In addition, Zaccho’s Youth Performing Arts Program serves more than 150 predominantly low-income, African American and diverse children of color annually by offering free during-school and extracurricular classes to students 7-18 years old, engaging more than 3,500 youth to date.
Haigood aims to further Zaccho’s legacy as innovators in the field of aerial arts while implementing a positive and lasting impression within the Bayview Hunters Point neighborhood.
The performance work at Zaccho Dance Theatre is anything but typical.
“We create and present performance work that investigates dance as it relates to place,” Haigood said. “Our creative work focuses on making dances that use natural, architectural and cultural environments as points of departure for movement exploration and narrative.”
For 33 years, Haigood and her company, Zaccho Dance Theatre, have been internationally known as one of the foremost site specific and aerial dance companies in the world. Her dance company’s work involves in-depth research into the history and the character of sites, often involving local communities in the creative process and integrating aerial flight and suspension as ways of expanding performers’ range.
In the summer of 2014, Joanna Haigood and Zaccho Dance Theatre will revisit Oliver Ranch in Geyserville, Calif., as a continuation of her site-specific work entitled “Al Pozzo Di Sogno” (“Into the Well of Dreams”). Commissioned by Oliver Ranch for Ann Hamilton’s “Tower,” this performance installation is an original fairy tale inspired by the site. The performance includes dance-theater and aerial dance and travels through parts of the ranch’s renowned art installations before arriving at the tower.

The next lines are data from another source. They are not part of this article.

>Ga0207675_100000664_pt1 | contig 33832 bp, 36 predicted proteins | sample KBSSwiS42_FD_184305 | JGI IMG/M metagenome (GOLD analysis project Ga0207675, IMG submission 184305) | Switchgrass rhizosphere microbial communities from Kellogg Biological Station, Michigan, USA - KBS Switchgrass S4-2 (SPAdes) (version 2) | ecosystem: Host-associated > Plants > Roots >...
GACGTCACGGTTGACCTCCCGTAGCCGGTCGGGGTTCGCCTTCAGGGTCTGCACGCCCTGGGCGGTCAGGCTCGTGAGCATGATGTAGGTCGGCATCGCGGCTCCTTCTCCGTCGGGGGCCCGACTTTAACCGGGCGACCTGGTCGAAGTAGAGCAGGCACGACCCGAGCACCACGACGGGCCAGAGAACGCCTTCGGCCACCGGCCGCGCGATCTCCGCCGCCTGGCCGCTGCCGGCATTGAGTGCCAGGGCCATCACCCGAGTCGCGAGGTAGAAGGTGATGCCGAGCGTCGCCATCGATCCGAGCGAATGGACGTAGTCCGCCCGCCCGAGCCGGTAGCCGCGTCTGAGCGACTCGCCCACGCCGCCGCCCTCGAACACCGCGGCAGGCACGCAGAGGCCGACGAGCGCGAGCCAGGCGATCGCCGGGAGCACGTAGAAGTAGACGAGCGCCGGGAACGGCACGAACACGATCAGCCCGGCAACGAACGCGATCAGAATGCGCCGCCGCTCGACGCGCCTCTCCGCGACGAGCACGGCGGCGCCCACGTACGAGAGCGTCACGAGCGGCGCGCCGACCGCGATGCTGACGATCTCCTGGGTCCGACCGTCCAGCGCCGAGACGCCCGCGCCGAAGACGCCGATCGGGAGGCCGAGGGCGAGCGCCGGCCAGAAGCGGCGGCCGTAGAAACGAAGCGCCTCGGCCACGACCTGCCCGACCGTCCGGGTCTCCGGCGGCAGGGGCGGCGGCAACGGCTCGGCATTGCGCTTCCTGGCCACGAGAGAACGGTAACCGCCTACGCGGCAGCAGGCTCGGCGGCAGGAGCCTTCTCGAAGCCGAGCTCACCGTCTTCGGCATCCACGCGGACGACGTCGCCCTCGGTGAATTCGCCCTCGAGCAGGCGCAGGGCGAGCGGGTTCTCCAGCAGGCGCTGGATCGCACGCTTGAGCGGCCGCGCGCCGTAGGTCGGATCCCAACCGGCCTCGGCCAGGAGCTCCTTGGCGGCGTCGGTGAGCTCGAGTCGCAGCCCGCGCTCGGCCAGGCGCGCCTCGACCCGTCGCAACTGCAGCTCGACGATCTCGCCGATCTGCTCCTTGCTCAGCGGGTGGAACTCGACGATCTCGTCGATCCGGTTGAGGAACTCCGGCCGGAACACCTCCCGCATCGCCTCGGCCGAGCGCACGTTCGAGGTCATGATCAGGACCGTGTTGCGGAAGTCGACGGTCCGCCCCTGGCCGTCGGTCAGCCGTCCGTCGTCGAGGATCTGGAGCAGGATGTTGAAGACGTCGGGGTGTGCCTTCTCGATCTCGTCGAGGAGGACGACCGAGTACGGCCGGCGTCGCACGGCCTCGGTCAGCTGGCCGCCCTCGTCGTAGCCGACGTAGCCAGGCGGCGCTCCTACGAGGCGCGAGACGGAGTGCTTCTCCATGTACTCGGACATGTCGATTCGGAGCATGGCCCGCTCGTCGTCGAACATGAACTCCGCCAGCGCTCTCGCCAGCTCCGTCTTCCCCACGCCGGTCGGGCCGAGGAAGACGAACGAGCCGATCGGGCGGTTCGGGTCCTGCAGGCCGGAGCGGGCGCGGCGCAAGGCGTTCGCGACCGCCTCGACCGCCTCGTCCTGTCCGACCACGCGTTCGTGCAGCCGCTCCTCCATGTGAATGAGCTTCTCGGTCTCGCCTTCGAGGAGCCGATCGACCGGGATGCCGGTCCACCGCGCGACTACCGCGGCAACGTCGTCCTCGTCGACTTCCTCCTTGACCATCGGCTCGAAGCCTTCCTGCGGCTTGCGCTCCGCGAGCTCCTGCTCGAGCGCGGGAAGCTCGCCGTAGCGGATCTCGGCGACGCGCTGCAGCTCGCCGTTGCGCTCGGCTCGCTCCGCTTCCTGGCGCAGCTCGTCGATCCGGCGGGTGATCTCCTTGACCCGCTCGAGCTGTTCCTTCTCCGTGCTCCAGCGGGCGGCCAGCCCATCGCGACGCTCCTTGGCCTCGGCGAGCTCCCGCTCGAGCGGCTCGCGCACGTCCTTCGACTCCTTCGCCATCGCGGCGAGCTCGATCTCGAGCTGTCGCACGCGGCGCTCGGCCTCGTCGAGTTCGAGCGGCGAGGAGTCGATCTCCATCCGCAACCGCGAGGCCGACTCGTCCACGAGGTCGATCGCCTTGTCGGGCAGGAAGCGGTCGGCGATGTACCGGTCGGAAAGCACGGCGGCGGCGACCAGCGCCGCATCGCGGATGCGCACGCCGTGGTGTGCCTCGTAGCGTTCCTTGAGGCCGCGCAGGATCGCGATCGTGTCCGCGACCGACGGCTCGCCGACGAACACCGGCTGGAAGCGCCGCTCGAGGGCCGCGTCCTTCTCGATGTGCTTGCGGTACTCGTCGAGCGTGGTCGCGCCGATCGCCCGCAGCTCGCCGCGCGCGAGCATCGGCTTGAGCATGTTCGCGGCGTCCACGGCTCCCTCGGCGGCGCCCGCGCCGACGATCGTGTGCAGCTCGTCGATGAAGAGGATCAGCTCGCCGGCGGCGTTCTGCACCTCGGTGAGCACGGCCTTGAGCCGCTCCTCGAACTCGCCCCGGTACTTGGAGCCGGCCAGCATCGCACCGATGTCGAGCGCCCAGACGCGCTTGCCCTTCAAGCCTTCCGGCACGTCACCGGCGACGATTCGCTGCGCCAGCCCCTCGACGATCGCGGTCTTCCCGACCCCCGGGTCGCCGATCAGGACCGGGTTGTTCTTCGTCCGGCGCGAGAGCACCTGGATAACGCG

Haigood’s current project is “Between Me and Another World,” premiering Friday, Nov. 1, through Sunday, Nov. 3, at Zaccho Studio, in which Haigood explores scholar and civil rights leader W.E.B. DuBois’ concept of “double consciousness.” For this piece, Haigood collaborated with composer Anthony Brown and media artist David Szlasa.
For 33 years, Haigood and her company, Zaccho Dance Theatre, have been internationally known as one of the foremost site specific and aerial dance companies in the world.